Sugar (usually pre-pulverised), chocolate liquor and whole milk powder are first mixed to form a paste that can be passed through a five-roll refiner. The paste is ground to an average particle size, which for regular commercial chocolate is about 10-15 ^m.
This paste is filled into a machine known as a conche, within which there is dry mixing and aeration on a massive scale. During the conching process, which can take between 6 and 72 h, the moisture and volatile acids are evaporated which results in a reduction of the viscosity of the chocolate. For milk chocolate, conching is performed at 50-65°C, but for dark chocolate it is in the range 60-90°C.
Due to the high shearing forces for long periods in the conching process, major changes occur in the texture. The finished chocolate is more cohesive, less crumbly when set, and the taste is much more mellow and less harsh and bitter. The loss of acetic acid ensures a reduction in acid taste. Chocolate receiving high-shearing action and, therefore, better aeration, shows a reduction in astringency, which would suggest that further oxidation of polyphenols is occurring.
During lengthy shearing, there is a better distribution of fat over the dry particles, especially the highly flavoured 'spikey' particles. This may result in a smoother, less bitter astringent taste in the finished chocolate.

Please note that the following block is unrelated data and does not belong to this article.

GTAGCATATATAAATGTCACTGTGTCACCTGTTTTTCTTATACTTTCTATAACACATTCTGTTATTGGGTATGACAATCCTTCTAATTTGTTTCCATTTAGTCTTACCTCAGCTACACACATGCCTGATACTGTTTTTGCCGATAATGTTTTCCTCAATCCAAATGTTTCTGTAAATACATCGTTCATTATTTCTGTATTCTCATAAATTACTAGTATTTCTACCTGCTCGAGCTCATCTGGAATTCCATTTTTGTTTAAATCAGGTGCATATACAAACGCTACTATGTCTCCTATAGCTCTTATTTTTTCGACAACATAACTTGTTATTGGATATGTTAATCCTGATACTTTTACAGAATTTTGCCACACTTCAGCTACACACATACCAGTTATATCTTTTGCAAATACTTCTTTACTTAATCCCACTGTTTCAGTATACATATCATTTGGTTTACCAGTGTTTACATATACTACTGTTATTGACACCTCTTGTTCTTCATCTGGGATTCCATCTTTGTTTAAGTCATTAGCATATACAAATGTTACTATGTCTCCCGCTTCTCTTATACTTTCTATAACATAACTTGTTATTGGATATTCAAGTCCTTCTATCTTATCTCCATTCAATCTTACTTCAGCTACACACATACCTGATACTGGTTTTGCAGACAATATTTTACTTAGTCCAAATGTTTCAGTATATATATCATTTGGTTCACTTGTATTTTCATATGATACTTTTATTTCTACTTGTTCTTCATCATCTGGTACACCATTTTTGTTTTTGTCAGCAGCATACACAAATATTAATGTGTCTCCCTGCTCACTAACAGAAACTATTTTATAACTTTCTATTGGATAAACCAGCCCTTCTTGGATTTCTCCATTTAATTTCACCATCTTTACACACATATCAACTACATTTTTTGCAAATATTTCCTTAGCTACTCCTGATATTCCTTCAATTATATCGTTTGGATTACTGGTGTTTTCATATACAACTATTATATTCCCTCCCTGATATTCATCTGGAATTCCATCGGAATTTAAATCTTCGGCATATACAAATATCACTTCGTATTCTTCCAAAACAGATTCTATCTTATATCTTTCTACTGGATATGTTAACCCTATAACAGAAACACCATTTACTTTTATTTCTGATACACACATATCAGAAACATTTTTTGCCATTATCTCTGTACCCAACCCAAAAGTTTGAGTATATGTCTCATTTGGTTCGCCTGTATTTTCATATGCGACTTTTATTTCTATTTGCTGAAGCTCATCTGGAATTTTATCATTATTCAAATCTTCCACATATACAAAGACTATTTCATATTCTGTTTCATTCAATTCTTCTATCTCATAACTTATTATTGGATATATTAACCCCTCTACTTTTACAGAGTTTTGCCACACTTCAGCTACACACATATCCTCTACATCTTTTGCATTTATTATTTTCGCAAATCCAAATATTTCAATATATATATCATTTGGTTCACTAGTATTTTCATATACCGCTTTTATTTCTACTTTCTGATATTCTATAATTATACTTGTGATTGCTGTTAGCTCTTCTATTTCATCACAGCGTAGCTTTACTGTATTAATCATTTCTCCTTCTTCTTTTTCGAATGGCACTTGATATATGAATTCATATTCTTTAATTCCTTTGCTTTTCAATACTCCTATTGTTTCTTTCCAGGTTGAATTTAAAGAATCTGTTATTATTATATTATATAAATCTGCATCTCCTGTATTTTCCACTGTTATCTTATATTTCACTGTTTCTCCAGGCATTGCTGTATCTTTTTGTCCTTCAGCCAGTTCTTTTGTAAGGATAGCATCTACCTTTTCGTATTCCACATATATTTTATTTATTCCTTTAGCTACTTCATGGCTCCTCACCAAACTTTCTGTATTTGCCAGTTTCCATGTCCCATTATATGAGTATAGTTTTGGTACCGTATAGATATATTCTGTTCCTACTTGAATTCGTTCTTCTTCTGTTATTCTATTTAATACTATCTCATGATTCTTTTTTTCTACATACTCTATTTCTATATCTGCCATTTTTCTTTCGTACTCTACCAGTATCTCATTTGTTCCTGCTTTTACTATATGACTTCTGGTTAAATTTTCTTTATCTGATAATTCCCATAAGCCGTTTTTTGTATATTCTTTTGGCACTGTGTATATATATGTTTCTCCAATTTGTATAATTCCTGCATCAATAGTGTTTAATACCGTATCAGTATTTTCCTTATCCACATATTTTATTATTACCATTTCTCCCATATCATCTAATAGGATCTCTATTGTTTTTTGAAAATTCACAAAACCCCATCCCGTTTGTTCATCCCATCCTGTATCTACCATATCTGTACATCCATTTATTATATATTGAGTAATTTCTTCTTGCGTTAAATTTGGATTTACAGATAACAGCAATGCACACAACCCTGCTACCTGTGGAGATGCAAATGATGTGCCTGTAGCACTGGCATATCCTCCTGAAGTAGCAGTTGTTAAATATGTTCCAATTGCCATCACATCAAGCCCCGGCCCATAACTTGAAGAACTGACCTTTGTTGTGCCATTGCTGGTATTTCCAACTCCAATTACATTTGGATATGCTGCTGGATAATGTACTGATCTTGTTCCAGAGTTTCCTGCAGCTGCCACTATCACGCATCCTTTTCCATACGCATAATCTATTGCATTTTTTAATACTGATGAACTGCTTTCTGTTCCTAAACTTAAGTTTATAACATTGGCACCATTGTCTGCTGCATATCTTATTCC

The final step in the conching process is the addition of lecithin to reduce the viscosity of chocolate to a workable rheological mass.
The chocolate is now ready for use in either a coating or moulding operation.
Cocoa butter has five distinct polymorphs and, before it can be used in coating or moulding, it must be put through a cooling, mixing regime to achieve the correct stable form V polymorph. This process is called tempering. There are literally dozens of ways to achieve the correct stable cocoa butter crystallisation.
Tempering involves first cooling the chocolate with agitation, taking the temperature from 45-50°C to approximately 27-28°C. At this point, the chocolate is quite viscous and will contain the unstable form IV polymorph. The temperature is then raised to a working temperature of between 29 °C and 32.5°C, which will vary depending on the source of cocoa butter and the presence of anhydrous dairy butter fat. After coating and moulding, the chocolate must be carefully cooled to avoid the re-introduction of form IV crystals. The chocolate is now ready for packing and is preferably held at a constant 18°C during the distribution cycle.
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